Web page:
After watching the Latin pay TV industry grow relatively unhampered by government interference (other than Mexico, where foreign ad supported programs must carry at least 20% local content), foreigners are worried about recent events.
"It's making me very concerned about what could happen," said Gems Television boss Gary McBride. "It's reminiscent of the situation in Mexico and that's what scares everyone."
In May, Argentina's COMFER television and radio regulatory body issued a decree which would have forced local operators to have programming lineups consisting of at least 51% "local origin" signals. By that it meant simply local uplinking. Program content was not addressed. Though the decree was tabled in August and the COMFER is being absorbed by other government agencies, few have left it for dead. Foreign programming sources cite two factors prompting the proposal: local programmers trying to protect an increasingly-crowded turf, and a government looking for another revenue source.
Ronnie Amendolara, director of Argentine programmer and distributor Imagen Satelital, denies any push by locals. "That's crazy," he said of the proposal. "We represent six foreign channels here."
Since the proposal also would have forced all programmers to file a paid registration with the COMFER, a financial initiative still remains likely. The government has already found one new revenue stream. Beginning in November, programmers will have to submit their feature films to the National Cinema Institute for a six-month period. The federally-funded institute will charge programmers $500 a month to rate their films and decide whether or not they can air before the "child-protection" hour of 10 p.m.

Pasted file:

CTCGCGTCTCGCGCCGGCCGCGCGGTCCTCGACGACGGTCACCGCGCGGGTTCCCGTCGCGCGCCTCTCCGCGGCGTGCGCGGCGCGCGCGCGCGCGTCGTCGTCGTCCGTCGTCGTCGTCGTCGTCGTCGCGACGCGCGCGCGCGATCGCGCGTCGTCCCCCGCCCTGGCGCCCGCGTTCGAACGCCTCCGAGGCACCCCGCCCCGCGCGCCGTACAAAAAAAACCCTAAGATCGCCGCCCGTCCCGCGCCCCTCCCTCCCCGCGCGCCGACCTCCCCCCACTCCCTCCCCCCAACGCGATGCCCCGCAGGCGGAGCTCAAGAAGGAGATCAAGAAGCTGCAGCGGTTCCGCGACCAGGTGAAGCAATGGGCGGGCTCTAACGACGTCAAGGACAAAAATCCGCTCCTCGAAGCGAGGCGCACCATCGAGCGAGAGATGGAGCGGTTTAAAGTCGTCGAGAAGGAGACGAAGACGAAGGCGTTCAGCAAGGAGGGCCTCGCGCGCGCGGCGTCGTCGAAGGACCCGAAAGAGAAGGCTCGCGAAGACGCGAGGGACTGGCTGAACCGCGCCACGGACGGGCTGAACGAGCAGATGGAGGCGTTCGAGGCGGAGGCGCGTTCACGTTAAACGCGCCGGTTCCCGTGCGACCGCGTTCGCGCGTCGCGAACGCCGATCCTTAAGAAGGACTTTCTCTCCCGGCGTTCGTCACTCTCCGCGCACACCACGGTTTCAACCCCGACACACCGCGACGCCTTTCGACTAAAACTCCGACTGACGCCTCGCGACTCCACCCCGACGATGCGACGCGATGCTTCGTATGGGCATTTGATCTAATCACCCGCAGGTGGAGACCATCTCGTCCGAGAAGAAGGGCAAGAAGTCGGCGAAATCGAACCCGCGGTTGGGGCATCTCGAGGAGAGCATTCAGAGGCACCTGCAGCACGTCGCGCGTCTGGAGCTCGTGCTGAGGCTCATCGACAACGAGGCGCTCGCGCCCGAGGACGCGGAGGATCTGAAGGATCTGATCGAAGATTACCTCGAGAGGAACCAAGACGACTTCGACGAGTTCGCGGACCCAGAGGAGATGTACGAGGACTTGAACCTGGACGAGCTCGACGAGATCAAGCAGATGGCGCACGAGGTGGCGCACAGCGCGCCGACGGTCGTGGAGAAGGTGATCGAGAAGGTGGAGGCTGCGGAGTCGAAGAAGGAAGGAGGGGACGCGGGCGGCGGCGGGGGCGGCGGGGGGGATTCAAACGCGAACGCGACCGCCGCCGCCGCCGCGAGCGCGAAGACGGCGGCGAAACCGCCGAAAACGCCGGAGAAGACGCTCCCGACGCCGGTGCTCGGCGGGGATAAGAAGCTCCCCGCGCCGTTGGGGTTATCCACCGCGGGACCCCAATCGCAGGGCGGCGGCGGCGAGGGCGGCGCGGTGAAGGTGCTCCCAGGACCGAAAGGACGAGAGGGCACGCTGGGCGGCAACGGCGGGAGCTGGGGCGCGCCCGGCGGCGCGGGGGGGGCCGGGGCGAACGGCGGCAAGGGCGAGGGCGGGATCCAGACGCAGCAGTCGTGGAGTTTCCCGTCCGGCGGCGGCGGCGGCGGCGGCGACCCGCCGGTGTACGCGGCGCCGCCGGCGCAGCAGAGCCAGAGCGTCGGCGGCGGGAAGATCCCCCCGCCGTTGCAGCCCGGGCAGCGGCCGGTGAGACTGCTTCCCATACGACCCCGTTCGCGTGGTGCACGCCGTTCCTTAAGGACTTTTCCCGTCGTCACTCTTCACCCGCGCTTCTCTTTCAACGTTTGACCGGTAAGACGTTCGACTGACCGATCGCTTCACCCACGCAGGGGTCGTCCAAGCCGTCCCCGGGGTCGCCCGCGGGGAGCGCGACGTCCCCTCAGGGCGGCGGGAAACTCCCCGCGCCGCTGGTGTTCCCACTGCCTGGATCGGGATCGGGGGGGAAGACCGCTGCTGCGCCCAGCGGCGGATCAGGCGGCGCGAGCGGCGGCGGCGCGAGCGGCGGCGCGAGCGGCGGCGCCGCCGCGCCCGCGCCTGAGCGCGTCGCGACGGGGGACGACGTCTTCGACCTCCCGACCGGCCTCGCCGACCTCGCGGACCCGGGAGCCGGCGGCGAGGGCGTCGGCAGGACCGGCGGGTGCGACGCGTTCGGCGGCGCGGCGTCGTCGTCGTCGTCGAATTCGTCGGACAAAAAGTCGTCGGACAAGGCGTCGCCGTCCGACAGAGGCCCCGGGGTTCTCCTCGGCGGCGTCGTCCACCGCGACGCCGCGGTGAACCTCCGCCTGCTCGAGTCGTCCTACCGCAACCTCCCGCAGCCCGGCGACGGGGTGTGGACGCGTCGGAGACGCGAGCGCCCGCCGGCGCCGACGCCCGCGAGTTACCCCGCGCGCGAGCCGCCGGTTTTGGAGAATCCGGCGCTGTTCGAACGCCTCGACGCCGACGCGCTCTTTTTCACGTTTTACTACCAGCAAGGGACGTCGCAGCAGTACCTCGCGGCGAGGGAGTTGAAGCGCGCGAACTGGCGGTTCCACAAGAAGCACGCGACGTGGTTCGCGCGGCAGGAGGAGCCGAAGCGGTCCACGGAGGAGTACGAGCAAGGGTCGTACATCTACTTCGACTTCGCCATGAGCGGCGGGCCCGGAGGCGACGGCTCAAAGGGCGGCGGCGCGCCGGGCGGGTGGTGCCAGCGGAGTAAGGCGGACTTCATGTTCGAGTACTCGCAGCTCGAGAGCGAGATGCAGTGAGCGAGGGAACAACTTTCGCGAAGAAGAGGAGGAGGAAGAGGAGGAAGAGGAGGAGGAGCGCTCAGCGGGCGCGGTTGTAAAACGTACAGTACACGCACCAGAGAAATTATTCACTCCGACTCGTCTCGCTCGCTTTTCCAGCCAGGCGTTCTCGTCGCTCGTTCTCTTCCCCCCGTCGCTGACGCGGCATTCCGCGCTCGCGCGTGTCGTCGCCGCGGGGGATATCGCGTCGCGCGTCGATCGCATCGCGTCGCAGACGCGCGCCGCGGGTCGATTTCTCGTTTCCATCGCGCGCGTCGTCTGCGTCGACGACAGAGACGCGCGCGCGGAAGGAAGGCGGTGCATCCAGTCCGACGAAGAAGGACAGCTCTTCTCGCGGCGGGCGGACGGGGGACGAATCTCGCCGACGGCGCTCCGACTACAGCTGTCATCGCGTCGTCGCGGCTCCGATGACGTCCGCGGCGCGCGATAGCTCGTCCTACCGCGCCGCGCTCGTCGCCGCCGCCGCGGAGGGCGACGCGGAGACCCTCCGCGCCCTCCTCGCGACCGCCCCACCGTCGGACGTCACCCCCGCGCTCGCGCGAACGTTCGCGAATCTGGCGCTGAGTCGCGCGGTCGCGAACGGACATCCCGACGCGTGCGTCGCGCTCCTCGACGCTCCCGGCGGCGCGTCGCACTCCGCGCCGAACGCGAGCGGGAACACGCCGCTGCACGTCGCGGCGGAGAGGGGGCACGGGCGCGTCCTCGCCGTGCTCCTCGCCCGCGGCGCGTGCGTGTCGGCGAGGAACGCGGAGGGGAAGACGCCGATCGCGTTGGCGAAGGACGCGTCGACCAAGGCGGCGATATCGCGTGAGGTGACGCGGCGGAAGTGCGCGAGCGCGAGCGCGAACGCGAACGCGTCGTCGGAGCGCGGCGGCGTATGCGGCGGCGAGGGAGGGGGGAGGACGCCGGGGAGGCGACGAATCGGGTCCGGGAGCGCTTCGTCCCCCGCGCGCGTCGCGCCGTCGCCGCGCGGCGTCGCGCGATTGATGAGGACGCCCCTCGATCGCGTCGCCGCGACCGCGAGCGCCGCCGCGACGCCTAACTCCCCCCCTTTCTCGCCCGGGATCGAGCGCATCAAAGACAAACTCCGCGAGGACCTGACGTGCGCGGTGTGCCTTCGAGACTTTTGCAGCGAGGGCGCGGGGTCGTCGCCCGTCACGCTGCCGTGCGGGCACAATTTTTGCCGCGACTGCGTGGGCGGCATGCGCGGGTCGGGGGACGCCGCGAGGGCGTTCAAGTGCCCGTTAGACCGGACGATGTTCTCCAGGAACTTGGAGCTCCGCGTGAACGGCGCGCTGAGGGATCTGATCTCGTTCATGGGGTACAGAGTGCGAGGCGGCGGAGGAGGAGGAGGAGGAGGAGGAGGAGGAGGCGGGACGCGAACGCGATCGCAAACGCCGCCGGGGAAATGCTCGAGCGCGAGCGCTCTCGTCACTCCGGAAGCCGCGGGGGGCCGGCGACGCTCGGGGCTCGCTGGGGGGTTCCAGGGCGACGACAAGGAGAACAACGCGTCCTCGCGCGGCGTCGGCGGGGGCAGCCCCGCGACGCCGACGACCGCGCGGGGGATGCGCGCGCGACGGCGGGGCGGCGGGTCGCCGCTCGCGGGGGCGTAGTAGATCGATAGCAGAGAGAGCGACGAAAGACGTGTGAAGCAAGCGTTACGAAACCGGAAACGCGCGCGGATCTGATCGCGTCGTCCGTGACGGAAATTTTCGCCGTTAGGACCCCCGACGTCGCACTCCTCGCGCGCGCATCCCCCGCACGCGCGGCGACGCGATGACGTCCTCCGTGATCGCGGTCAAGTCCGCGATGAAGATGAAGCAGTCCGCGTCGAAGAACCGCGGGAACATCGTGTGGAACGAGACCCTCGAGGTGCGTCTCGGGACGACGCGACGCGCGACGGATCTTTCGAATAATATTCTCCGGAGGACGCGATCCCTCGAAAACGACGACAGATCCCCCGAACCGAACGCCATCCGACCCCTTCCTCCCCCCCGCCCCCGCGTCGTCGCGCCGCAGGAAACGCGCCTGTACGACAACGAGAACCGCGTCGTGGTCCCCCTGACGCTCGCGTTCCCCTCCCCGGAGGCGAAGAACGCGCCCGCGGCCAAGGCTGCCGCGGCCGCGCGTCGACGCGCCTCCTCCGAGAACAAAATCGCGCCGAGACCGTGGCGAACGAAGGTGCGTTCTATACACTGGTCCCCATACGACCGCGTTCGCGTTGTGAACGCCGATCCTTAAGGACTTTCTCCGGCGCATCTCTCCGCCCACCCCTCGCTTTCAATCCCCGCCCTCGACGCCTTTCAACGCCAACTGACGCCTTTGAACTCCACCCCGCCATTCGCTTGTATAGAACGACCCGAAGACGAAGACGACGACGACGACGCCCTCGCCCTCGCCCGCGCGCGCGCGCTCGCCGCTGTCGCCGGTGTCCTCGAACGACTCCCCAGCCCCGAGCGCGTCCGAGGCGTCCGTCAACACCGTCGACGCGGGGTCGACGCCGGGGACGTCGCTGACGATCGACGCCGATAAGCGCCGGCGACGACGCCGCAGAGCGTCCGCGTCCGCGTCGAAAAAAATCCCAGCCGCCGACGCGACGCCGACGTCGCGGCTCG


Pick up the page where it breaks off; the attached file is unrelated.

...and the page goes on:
TNT Latin America Senior V-P and General Manager Charlotte Leonard says that, while most of her channel's films should be little affected by the new process, programmers will play along.
"Nobody wants to look like the gringo," she says. "We just want to do business." She adds that the Brazilian government is looking to push a similar ratings mandate.Meanwhile, in Chile, a ratings push has already shown a backlash. In September, cable operators voluntarily blacked-out 130 films after a year of warnings from the government that risque features were running prior to 10 p.m.
Copyright October 1996, Crain Communications Inc.